Ask the Experts: Do I Have to Go to Art School to Become a Successful Artist?

We asked experts about the pros and cons of higher education and they gave us some food for thought—and a few alternatives.

Students learn thangka painting at art school. (Xinhua/Jigme Dorje via Getty Images)

Education isn’t cheap. The increasing professionalization of the art world means getting a degree is an increasingly desirable path for many young artists, but the levels of debt that come with the pursuit of knowledge makes this option only viable for some. The question is: Can you become a successful artist without a degree from Yale or the Royal College of Art? 

There are very good examples of successful contemporary artists who have side-stepped the academic route. Carsten Höller and Yoko Ono did not attend art school, Jeremy Deller studied art history rather than fine art, and Tosh Basco—aka boychild—started out in the underground club scene before working with their partner Wu Tsang and friend Korakrit Arunaanondchai. All these artists managed to embed themselves within the networks of the art world. They exhibited. They spoke the language. 

American-Belgian artist Cecile B. Evans trained as a method actor before entering the art world, and their unique perspective helped in the shift, says their gallerist, Emanuel Layr. “Cecile was restless in understanding the place of an artist,” he explains. “It is exciting to see them moving in between media—sometimes as a movie director.” 

Nonetheless, Layr is a supporter of an arts education—if you have the right teachers. “I think it can be really great if there’s a strong connection to a mentor or someone who actually gives you guidance in the beginning,” he says. “But how many artists really have such a great situation with a professor?” And in many countries, art school is expensive. Amassing $50,000 in debt when you have no guarantee of a job at the end can be a terrifying prospect. As Layr points out, committing to a career in the arts “still is a class question.”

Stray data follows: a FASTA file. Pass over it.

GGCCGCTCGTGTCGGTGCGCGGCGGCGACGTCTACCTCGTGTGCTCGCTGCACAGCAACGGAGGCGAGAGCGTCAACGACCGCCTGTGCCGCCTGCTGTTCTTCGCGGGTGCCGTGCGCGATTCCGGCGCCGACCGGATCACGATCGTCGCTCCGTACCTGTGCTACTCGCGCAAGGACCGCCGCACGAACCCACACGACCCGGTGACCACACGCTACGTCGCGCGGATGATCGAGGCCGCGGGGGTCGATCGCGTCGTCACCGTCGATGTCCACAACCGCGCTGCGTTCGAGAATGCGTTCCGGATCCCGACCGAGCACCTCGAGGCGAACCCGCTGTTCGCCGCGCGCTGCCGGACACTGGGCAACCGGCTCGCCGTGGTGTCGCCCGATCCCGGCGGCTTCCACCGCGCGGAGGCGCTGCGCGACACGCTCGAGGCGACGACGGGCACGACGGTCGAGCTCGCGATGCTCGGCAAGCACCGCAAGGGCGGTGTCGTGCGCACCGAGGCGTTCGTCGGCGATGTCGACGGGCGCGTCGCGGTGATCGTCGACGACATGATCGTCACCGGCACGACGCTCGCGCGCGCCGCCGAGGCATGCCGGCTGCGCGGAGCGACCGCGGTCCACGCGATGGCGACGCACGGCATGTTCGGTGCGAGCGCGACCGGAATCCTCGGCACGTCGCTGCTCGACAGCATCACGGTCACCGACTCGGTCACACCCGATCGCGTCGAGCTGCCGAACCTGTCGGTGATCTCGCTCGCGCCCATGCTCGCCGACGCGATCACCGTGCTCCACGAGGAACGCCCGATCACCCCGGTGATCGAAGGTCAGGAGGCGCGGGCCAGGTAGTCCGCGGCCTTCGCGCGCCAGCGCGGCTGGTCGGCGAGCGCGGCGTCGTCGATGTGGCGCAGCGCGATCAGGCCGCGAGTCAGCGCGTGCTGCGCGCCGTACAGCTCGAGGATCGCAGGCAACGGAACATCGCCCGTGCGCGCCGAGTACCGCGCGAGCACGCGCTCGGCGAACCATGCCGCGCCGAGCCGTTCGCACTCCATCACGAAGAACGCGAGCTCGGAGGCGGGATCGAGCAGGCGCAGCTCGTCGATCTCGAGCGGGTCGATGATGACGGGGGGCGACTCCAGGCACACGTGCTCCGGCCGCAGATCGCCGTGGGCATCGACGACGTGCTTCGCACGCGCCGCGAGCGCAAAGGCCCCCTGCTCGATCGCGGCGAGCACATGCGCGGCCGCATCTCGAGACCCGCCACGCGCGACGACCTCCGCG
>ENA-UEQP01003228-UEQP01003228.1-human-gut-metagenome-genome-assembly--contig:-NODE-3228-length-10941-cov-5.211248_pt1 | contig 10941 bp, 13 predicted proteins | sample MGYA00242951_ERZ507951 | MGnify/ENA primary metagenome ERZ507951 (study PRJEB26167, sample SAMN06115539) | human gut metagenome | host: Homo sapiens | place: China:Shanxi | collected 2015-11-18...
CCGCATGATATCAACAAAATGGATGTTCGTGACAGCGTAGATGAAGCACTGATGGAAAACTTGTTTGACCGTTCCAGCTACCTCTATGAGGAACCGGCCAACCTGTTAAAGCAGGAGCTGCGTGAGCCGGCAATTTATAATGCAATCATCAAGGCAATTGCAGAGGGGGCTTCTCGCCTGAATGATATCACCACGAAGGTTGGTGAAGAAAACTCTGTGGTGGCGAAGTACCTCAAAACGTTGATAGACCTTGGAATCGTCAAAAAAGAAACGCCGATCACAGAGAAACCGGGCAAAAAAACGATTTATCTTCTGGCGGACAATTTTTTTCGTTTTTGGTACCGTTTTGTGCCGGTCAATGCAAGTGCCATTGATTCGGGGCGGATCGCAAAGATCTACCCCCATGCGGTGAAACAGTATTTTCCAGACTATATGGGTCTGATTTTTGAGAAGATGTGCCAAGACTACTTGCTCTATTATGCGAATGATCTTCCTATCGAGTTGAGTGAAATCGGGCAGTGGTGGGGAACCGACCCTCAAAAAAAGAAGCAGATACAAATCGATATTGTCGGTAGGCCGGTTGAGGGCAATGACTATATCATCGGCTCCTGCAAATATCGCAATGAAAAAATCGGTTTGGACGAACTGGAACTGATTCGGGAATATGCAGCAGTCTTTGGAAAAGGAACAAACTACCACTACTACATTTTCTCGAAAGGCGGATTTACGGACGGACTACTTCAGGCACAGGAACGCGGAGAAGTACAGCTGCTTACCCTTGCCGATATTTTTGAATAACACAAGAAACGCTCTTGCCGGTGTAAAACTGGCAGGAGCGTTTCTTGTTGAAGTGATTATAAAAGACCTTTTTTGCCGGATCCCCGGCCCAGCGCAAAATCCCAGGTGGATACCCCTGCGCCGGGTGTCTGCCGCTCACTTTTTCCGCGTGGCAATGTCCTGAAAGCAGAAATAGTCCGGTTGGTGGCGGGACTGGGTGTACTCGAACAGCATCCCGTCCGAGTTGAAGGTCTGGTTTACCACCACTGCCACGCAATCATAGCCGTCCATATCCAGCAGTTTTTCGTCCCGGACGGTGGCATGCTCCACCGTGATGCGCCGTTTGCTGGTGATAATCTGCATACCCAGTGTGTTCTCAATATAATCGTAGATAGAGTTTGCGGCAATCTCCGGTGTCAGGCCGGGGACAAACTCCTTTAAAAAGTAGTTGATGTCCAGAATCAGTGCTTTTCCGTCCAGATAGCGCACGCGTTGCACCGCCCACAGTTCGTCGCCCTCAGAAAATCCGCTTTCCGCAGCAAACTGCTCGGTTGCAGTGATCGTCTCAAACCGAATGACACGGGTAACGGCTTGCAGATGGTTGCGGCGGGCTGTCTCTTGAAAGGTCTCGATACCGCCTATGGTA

Students hang banner below the historic clock tower at Cooper Union in New York City during a 2012 occupation protesting implementing tuition in the historically free school. Photo by Free Cooper Union, Creative Commons Attribution-Share Alike 3.0 Unported license.

Students hang banner below the historic clock tower at Cooper Union in New York City during a 2012 occupation protesting implementing tuition in the historically free school. Photo by Free Cooper Union, Creative Commons Attribution-Share Alike 3.0 Unported license.

The high cost of art school became even more pronounced during the pandemic, when many art schools were unable to offer the usual elements of a degree course, like group critiques, studio time or access to communal equipment—let alone the social interaction. “Students were very disempowered and disenfranchised by the lockdown and understandably really upset,” says Peter Davies, a painter who shows with The Approach and teaches at the Slade School of Fine Art in London. ”They were conscious of being consumers and of having paid a very considerable amount in fees, but not getting the experience they were expecting. During lockdown, fine art courses weren’t even able to provide studio space, with all activity being online. This was hugely problematic.” 

Arguably, students’ frustrations are a sign of a generational shift around the idea of arts education itself, with it being seen as a service being paid for rather than an investment towards future success that might not pay off quickly. “The cost of living, and the cost now of university education, means many potential students who are also potentially amazing artists are being put off studying fine art, since it won’t lead to a reasonable salaried job, in the way other university courses might.”

Despite this, Davies is vocal about the importance of an education as a way to prepare young artists for the wider world. And some recent Slade BFA graduates, such as Zeinab Saleh and Danielle Brathwaite-Shirley, already have strong institutional and gallery presences, despite not having a higher degree, he says. In fact, many are foregoing postgraduate programs. Artists without MFA degrees, like Rhea Dillon, who studied fashion communications for her BA from Central Saint Martins art school in London, and Phoebe Collings-James, have all found notable success.